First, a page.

|“You still need a finance background, but you really need that one-in-a-hundred person who is open-minded enough to make up their mind after analysis,” Alex van der Velden says.|
In a Rotman International Journal of Pension Management article, van der Velden outlines a set of eight Responsible Equity Portfolio (REP) Investment Principles, which define what it thinks companies that will thrive over the long term look like.
“They have strong management and ESG disciplines and offer good value/growth prospects at low inherent level of financial risk including low leverage, low capital requirements and sustainable margins.
“Management’s proactivity on ESG issues and strong financial metrics provide an important proxy for assessing company stability and management quality, as do openness, transparency and honesty.
“We are aware there are limits to the depth of this analysis when we approach a company as an outside investor, and that management access is essential to truly understanding a business and creating the opportunity to exercise good oversight. To achieve this access, REP always aims to be a top-20 investor to investee companies, with the corollary that companies can be candidates for investment only if senior management team meets with members of REP on a regular basis.”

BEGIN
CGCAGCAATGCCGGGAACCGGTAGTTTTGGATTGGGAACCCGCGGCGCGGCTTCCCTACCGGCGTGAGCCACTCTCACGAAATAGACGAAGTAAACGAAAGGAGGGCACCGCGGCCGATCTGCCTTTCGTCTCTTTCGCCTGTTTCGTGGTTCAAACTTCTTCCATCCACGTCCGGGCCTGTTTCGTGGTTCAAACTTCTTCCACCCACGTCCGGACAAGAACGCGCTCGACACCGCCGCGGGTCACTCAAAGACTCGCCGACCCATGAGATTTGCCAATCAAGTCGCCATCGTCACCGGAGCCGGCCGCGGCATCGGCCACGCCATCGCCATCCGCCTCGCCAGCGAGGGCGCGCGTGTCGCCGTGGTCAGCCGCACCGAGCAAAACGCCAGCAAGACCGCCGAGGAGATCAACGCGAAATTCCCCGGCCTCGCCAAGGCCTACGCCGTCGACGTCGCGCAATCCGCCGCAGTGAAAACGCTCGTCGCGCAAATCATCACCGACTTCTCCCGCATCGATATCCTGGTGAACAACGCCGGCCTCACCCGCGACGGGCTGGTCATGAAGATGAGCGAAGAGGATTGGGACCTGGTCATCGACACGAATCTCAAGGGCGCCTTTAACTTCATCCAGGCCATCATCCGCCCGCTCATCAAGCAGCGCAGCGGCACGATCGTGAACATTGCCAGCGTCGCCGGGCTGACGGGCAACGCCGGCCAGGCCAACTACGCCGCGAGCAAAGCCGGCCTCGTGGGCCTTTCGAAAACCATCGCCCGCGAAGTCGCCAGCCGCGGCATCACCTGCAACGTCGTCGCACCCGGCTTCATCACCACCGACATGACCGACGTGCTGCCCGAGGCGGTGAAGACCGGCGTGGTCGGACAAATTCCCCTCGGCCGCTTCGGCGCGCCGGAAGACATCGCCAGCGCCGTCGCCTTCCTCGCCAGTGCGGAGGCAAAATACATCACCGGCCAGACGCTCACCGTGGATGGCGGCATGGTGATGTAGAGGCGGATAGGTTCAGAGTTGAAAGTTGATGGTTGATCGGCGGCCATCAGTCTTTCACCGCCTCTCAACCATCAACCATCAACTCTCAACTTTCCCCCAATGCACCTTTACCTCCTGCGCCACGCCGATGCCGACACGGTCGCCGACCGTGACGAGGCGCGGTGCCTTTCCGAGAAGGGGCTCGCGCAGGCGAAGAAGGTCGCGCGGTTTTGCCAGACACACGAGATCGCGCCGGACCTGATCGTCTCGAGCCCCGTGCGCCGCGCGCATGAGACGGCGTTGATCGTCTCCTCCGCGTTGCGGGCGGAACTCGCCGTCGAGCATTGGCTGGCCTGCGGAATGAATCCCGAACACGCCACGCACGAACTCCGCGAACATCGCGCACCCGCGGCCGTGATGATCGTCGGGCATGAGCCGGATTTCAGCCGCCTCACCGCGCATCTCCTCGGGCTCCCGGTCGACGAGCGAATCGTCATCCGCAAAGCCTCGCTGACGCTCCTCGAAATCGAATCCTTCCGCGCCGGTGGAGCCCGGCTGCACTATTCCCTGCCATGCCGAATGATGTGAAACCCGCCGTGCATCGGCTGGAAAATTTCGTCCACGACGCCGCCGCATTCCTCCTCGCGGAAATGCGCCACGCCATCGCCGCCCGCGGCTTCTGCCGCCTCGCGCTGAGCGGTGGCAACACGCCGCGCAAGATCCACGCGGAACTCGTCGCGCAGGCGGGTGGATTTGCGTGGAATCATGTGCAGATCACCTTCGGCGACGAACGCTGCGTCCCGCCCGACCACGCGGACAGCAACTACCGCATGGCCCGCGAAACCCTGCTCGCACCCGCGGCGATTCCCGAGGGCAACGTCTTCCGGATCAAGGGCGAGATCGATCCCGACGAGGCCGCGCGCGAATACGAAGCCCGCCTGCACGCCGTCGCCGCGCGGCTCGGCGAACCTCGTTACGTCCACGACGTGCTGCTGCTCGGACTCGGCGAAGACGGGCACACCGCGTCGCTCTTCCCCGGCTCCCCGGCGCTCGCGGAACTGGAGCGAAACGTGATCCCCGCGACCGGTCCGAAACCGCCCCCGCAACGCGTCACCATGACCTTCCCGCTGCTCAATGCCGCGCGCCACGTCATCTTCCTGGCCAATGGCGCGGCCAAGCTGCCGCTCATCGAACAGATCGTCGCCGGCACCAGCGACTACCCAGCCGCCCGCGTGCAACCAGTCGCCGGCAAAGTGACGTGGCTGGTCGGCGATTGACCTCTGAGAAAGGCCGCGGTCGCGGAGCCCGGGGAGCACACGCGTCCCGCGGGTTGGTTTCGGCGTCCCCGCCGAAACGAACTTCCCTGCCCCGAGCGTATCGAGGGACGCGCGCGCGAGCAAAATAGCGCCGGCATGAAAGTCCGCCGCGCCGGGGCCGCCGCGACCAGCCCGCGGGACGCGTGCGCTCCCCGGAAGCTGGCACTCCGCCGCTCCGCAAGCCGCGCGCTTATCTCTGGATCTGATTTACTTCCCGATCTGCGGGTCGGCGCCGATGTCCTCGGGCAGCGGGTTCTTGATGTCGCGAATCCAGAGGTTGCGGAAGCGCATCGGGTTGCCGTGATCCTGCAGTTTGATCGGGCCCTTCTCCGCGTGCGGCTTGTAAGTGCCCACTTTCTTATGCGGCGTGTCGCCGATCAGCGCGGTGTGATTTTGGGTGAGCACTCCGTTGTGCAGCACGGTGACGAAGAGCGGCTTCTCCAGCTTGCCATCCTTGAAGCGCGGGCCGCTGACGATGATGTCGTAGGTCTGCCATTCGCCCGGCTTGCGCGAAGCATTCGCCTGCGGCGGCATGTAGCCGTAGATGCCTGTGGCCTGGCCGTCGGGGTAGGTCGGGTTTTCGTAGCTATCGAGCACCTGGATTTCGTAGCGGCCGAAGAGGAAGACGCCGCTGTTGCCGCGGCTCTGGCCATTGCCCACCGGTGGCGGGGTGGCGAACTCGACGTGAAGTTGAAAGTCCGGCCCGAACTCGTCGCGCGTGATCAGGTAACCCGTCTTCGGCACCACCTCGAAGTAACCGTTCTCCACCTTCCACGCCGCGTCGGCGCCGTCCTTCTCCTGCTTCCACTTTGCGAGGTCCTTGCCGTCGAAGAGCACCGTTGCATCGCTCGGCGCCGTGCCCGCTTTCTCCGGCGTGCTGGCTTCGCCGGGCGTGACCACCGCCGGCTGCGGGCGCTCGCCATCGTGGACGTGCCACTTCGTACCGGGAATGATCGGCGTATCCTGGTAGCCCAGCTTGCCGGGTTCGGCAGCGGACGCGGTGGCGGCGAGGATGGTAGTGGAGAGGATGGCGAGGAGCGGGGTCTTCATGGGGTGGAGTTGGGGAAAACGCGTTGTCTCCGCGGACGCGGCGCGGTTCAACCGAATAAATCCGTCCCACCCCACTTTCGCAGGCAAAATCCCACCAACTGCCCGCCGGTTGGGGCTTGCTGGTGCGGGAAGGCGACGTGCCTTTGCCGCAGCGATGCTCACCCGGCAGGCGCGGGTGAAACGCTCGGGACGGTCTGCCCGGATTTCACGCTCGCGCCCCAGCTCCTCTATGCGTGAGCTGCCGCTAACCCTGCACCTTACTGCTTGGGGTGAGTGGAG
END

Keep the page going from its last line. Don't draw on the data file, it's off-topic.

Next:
In addition, REP will invest in a company only if its business model and balance sheet can be understood.
The insistence on thorough and deep financial and ESG due diligence, combined with the desire to maintain an active corporate oversight, requires a concentrated portfolio.
REP targets 15 to 20 holdings and at the moment it only looks at developed-European and North American companies. The emphasis on the long term implies that the average holding period of each investment can be expected to be many years.
The success of the portfolio remains to be seen over the long term, but in the three-year period since inception it has performed well.
Van der Velden says it is premature to report on the portfolio’s performance as it focuses on the long term, but he says one of the more enduring aspects of its success is the culture of investing at PGGM.
He says in many investment organisations ESG continues to be dismissed as financially irrelevant, but he believes a culture of open-mindedness must be nurtured in which both ESG and financial factors can be seen as critical and as correlated over the longer term.
“Any organisation starts at the top. One factor that slows progress is the extent to which pension funds are risk-based culture – as opposed to an investment focus. Investing €1 billion in an unproven strategy takes courage, and few people have the mindset to take that risk. However, our experience across other asset classes has shown us that there is a substantial early-mover advantage,” he says.
Overcoming entrenched opposition
Fellow Dutch investor APG is also taking on this approach and also has a team and a portfolio dedicated to ESG. But across the industry van der Velden says there is little pressure to change.